This driving force behind the Clean Air, Medicare and Affordable Care acts was notoriously suspicious of what he called the, quote, “damn enviros” and their idealized prescriptions for the economy. They, in return, pretty much hated Dingell, considering him too cozy with Detroit’s automakers and their union members.

Daniel Howes / Detroit News

Generous Motors is officially gone.

The automaker’s plan to idle and try to close five North American plants is hurtling toward a Titanic battle over the direction of Detroit’s auto industry.

Two sides with totally opposed views of the market today where technology is heading and how it will affect jobs and investment will play out this year  the most consequential since the auto bankruptcies a decade ago.

Daniel Howes / Detroit News

Remember Foxconn Technology Group?

It was eyeing an investment in Michigan to the tune of $10 billion, but it ended up in Wisconsin. And it turns out that may be a good thing.

The Taiwan-based contract manufacturer now is reversing its promise to employ thousands of blue-collar workers making liquid-crystal displays outside Milwaukee.

President Donald Trump touted the deal nearly two years ago at the White House, on Twitter and in remarks calling it “the eighth wonder of the world.”

Daniel Howes / Detroit News

Washington’s dysfunction is weighing on the auto industry. The Trump administration was supposed to be Detroit’s best friend in a couple of generations. The president was supposed to understand the industrial Midwest, if only because its voters delivered him to the White House and his team would enact policies the industry purportedly would like.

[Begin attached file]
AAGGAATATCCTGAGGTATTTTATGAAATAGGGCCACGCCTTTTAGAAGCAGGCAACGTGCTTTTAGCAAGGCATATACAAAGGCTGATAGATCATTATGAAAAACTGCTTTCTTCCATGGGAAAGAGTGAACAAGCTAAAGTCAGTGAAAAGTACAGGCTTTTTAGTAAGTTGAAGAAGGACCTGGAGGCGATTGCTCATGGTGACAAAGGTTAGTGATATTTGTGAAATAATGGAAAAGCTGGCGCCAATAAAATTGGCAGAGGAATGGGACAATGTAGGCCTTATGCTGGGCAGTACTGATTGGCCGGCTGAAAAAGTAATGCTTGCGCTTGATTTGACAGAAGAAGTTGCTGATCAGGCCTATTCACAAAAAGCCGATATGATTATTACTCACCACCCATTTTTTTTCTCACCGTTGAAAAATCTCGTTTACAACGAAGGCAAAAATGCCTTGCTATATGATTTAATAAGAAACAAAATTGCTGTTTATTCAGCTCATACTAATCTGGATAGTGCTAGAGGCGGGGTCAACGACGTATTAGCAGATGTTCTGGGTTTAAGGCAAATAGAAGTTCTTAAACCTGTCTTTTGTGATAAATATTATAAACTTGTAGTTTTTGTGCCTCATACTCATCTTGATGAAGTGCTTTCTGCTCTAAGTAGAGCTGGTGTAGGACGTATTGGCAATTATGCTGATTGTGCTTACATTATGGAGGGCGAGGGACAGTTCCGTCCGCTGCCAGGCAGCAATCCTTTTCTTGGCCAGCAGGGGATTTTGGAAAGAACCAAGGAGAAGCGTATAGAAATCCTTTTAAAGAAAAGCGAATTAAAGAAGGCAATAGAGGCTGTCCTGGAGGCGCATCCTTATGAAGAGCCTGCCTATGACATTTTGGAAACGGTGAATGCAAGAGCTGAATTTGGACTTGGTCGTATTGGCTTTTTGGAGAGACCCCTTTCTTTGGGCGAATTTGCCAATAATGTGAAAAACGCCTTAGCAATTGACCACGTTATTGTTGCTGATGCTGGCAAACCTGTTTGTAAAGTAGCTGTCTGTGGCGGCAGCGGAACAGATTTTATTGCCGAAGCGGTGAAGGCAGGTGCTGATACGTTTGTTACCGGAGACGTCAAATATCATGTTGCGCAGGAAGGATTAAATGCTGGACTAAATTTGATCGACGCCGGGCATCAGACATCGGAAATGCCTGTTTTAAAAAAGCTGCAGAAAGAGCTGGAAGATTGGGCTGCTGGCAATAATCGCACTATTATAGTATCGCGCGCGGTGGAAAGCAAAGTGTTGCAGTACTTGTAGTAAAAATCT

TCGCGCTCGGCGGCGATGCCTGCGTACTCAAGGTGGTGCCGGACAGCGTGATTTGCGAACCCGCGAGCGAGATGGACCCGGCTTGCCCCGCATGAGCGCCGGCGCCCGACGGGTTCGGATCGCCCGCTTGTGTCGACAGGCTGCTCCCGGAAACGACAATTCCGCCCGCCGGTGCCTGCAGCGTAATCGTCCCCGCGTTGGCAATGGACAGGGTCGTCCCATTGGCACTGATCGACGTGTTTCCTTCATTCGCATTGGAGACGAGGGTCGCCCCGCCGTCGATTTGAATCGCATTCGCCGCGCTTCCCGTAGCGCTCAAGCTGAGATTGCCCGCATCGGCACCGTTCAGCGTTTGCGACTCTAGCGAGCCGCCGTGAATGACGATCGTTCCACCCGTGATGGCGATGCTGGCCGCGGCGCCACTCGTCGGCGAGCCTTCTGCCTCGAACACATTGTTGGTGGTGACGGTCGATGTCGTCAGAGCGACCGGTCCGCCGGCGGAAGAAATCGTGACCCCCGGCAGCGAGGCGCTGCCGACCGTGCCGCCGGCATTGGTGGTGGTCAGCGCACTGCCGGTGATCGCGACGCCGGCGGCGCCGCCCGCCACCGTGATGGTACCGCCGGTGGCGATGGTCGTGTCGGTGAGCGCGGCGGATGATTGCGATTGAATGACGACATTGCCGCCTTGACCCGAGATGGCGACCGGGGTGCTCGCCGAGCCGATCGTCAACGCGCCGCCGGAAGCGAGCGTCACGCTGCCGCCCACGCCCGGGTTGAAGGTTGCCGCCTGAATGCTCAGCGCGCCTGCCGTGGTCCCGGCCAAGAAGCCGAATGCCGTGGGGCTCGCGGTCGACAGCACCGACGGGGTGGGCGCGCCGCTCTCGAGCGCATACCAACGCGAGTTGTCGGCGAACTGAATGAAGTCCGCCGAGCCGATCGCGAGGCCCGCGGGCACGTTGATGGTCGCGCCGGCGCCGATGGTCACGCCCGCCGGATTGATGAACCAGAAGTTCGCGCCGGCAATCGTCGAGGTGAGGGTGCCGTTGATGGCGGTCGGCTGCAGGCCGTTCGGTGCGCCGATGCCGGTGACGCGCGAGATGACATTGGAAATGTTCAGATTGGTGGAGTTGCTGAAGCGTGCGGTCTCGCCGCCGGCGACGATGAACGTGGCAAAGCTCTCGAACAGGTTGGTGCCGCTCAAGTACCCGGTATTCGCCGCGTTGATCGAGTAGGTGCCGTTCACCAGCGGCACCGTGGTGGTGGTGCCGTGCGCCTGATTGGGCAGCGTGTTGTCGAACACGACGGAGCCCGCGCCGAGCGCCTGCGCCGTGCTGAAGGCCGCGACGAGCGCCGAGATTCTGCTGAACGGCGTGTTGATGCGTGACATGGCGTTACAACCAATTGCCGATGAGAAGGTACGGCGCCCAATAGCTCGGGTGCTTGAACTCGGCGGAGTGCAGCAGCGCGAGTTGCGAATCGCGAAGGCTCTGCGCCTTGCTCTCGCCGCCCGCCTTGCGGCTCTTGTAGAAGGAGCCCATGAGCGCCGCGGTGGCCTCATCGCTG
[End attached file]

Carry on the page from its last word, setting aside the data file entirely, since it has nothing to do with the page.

It’s not working out that way.

Michigan State University sign
Emma Winowiecki / Michigan Radio

It didn’t take long.

Just a few weeks after Democrats gained a 6-2 majority on Michigan State’s board of trustees, interim President John Engler is out. Exactly what you’d expect for the former Republican governor … especially after he handed his overseers yet one more rhetorical club to wield against him.

Namely, his own words.

Daniel Howes / Detroit News

Thirty years after the Detroit’s auto dealers rebranded its hometown auto show as “international,” the era is over.

No more tramping through the snow braving biting winds listening to complaints about coming to the Motor City in January. After this year, the North American International Auto Show will take place June and it’ll be reimagined around hands-on experience and advanced technology.

Daniel Howes / Detroit News

Happy New Year, folks. Detroit’s three automakers are heading for their most tumultuous year since two of them emerged from bankruptcy a decade ago.

Expect confrontation and radical change. The auto bosses charged with navigating their industry’s greatest transformation since Henry Ford’s moving assembly line are set for a clash with the industry’s paternalistic tradition, and its implied obligation to, quote, “the people.”

Gov. Rick Snyder
gophouse.com

Less than two weeks from now, Rick Snyder will be just another former Michigan governor.

He says he’ll return to a vague future that could include advising start-ups and doing a little teaching at his alma mater in Ann Arbor. From there, he’ll have a front-row seat to watch his successor, Democrat Gretchen Whitmer, and her allies try to overturn the worst aspects of his tenure as they see them, anyway.